For each $n \in \Bbb N$, let $$f_{n}(x) = \begin{cases}nx, &0\leq x\leq \frac{1}{n}\\ 1, &\frac{1}{n}<x\leq1\end{cases}$$ Find the limit function of the sequence $f_{n}$. Show that the convergence of the sequence is not uniform.

I am having difficulty in writing a formal proof.

As $n$ tends to $\infty$, we have $x=0$, so $f(x)= 0$. So limit function is $f(x)= 0$.

Next step is to show that the convergence is not uniform. Since for $x=1$ the condition $|f_{n}(x) - f(x)|< \epsilon$ is not satisfied if we take $\epsilon$ less than $1$, so the convergence is not uniform.

Is this approach correct?

Please guide me to write a formal proof for the first part.


3 Answers 3


limit function $f$

For $x=0$ holds $x \le \frac1n$ for all $n\in\mathbb N$. So $f_n(0) = 0$ for all $n\in\mathbb N$. Thus $f(0)=0$.

For every $x>0$ exists a $N\in\mathbb N$ such that $x>\frac1n$ for all $n>N$ (Archimedean property). That is $f_n(x) = 1$ for all $n>N$. Thus $f(x)=1$.

So $$f(x) = \begin{cases}0 & x=0\\1 & 0<x\le 1.\end{cases}$$

no uniform convergence

Proof by contradiction: let be $0<ε<\frac12$. Assume there is a $N\in\mathbb N$ such that for all $x\in[0,1]$ and all $n\ge N$: $$\vert f_n(x)-f(x)\vert < ε.$$ Choose $x=\frac{1}{2N}$. Then $f_N(x) = \frac12$. So $$\vert f_N(x)-f(x)\vert = \vert \frac12 - 1\vert = \frac12 \not< ε $$ what is a contradiction.

  • $\begingroup$ pH 74. Well done. $\endgroup$ Mar 5, 2020 at 9:50
  • $\begingroup$ Thanks @PeterSzilas! I did not do such proofs for about 10 years. So it was a nice refreshment for myself… $\endgroup$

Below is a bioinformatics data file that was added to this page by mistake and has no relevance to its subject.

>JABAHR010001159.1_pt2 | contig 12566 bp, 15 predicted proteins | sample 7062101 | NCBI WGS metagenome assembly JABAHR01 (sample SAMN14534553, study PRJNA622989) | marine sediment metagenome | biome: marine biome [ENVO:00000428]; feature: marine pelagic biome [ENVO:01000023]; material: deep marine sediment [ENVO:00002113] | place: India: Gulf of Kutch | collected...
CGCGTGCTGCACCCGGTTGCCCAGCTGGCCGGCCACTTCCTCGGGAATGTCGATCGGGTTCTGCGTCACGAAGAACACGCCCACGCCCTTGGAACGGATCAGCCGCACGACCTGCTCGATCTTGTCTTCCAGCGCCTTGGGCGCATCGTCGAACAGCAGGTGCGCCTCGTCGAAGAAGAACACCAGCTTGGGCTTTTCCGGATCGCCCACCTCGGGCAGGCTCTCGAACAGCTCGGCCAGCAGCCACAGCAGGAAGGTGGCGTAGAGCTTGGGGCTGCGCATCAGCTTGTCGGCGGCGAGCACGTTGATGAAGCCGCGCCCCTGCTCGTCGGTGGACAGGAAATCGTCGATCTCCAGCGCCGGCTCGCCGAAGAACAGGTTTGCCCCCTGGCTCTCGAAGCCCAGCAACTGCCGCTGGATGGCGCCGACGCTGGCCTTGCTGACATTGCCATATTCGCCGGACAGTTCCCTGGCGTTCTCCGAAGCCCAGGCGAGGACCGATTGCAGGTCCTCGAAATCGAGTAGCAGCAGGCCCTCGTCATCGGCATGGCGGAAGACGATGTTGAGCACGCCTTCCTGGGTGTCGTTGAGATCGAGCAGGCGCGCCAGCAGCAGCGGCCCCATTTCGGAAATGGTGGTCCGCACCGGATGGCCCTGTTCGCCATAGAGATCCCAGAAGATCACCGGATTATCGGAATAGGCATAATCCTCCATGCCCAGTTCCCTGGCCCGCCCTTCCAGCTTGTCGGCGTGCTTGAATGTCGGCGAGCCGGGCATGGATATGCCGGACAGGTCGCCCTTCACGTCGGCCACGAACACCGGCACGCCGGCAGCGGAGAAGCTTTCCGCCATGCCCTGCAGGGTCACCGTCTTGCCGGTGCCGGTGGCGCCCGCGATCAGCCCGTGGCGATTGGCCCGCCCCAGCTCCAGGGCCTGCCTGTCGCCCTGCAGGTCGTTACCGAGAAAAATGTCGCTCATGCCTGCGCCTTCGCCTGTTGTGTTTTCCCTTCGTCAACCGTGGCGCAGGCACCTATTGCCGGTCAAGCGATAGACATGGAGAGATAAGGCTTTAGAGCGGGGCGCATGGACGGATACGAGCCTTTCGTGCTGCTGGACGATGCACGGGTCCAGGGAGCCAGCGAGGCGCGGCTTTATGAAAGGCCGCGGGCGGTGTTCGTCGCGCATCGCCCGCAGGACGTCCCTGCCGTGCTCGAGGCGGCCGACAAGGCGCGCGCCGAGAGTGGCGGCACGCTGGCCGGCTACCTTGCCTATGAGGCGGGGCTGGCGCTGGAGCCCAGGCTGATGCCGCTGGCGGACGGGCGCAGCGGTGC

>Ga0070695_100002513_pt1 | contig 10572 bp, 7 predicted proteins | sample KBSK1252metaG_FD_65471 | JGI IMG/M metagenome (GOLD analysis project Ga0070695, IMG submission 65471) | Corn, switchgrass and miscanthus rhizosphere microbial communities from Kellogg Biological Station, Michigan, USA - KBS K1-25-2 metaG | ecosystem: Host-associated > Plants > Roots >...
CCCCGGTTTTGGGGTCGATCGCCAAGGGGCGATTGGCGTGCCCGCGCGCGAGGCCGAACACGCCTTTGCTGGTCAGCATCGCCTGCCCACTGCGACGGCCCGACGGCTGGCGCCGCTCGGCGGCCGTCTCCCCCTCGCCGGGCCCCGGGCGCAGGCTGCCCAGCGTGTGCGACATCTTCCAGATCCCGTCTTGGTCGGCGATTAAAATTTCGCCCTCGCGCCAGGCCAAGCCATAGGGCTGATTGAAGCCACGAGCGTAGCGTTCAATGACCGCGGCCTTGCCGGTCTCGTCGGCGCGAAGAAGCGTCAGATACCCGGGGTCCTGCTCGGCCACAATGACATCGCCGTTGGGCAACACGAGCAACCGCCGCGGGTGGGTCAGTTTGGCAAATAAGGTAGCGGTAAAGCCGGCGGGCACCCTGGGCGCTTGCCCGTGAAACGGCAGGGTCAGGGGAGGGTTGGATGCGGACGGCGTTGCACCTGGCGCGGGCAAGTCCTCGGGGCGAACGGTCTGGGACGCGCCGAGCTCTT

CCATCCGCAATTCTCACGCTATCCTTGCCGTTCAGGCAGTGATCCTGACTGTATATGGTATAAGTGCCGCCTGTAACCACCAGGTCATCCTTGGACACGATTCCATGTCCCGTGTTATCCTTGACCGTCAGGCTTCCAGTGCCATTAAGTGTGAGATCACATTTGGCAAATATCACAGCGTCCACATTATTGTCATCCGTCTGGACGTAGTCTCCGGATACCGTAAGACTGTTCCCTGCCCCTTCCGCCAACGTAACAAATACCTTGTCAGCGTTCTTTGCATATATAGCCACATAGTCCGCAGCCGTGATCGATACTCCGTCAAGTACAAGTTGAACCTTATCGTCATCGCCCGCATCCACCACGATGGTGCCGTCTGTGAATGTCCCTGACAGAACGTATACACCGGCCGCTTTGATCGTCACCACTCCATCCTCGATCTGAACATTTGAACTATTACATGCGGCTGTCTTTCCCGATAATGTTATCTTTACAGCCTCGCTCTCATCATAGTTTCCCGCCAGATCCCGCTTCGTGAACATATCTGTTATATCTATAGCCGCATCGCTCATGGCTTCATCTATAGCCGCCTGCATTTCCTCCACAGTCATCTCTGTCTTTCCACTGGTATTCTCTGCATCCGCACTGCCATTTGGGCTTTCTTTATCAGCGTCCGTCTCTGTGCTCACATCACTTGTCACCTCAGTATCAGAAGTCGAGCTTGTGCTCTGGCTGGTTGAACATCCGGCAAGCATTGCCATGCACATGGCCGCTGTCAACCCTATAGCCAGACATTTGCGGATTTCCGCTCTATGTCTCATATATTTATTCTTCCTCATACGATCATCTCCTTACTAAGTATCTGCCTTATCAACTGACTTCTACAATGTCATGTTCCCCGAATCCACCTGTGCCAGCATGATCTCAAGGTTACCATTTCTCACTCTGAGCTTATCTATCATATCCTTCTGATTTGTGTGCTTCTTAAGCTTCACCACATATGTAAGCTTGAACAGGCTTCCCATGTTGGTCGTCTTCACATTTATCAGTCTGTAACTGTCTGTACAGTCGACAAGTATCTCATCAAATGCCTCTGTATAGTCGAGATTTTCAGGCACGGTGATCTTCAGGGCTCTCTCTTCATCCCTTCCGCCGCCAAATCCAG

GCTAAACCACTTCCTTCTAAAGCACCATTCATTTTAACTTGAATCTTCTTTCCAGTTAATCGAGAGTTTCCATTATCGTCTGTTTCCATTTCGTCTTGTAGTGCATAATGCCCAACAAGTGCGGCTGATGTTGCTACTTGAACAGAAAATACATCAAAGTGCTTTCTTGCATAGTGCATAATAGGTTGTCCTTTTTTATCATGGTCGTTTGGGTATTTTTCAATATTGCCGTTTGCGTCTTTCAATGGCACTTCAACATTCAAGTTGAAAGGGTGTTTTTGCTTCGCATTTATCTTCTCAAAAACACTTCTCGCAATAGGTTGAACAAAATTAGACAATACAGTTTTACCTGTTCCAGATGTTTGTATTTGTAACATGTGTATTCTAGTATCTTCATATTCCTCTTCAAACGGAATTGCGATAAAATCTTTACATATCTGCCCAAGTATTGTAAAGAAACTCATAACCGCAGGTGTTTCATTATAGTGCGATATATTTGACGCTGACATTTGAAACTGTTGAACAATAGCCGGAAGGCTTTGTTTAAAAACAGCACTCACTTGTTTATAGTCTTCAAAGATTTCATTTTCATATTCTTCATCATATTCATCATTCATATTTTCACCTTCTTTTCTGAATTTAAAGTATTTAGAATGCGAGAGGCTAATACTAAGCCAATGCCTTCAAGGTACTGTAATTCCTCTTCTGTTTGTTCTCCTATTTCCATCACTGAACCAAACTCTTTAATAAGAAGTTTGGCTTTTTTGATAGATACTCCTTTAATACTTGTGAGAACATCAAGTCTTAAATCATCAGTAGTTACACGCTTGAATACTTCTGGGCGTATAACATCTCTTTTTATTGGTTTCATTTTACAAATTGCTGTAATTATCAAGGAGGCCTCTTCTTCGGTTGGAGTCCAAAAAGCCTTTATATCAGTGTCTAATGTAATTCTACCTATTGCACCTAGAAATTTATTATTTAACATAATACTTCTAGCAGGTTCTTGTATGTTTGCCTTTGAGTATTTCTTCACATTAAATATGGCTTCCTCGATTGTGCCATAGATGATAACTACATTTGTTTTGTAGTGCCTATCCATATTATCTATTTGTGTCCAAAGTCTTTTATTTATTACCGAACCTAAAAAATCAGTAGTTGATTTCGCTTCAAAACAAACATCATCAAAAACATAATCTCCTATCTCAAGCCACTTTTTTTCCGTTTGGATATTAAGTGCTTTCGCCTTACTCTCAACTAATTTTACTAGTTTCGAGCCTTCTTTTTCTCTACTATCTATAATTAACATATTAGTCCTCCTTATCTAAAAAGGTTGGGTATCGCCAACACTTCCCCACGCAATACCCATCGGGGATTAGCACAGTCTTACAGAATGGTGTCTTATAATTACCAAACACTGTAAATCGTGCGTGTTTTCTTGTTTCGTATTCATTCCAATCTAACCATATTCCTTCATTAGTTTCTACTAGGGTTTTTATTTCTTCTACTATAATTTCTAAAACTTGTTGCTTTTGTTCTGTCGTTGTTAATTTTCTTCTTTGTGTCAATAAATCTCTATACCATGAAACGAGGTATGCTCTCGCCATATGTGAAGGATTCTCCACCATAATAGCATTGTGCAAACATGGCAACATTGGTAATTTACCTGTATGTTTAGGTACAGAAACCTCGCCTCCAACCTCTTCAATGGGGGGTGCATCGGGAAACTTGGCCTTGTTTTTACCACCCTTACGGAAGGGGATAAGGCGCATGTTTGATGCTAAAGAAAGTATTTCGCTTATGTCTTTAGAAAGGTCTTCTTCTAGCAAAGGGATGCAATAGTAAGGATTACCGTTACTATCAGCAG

– pH 74
    Mar 5, 2020 at 10:25
  • $\begingroup$ pH74. I struggle a bit too:) $\endgroup$ Mar 5, 2020 at 10:48


For $x >0$:

Pick $n_0$ (Archimedean principle) s.t for $n \ge n_0$: $1/n <x$, then $f_n(x)=1$.i.e. $\lim_{n \rightarrow \infty}f_n(x)=1$ for $x>0$.

For $x=0$: $\lim_{n \rightarrow \infty}f_n(0)=0.$.

$f_n$ are continuos on $[0,1]$.

If $f_n$ were uniformly convergent the limit function $f$ would be continuos. Hence?

  • $\begingroup$ $f$ is discontinuous, so convergence must be non-uniform. $\endgroup$
    – Mathaddict
    Mar 5, 2020 at 9:15
  • 1
    $\begingroup$ Mathsaddict.Yes, if f not continuos, convergence is not uniform. $\endgroup$ Mar 5, 2020 at 9:21

$\lim f_n(0)=0$ is clear. For $x>0$, $|f_n(x)-1|=0<\epsilon $ if $n >\frac 1 x$. So $f_n(x) \to f(x)$ for every $x$ where $f(0)=0$ and $f(x) =1$ for $x >0$.

If $ 0<\epsilon <1/2$ then $|f_n(\frac 1 {n^{2}}) -f(\frac 1 {n^{2}})|>\epsilon$ for every $n\geq 2$. Hence the convergence is not uniform.

  • $\begingroup$ Kavi.Second last line $f(1/n^2)$. $\endgroup$ Mar 5, 2020 at 9:24
  • $\begingroup$ @PeterSzilas Yes, thank you for pointing out. $\endgroup$ Mar 5, 2020 at 9:30

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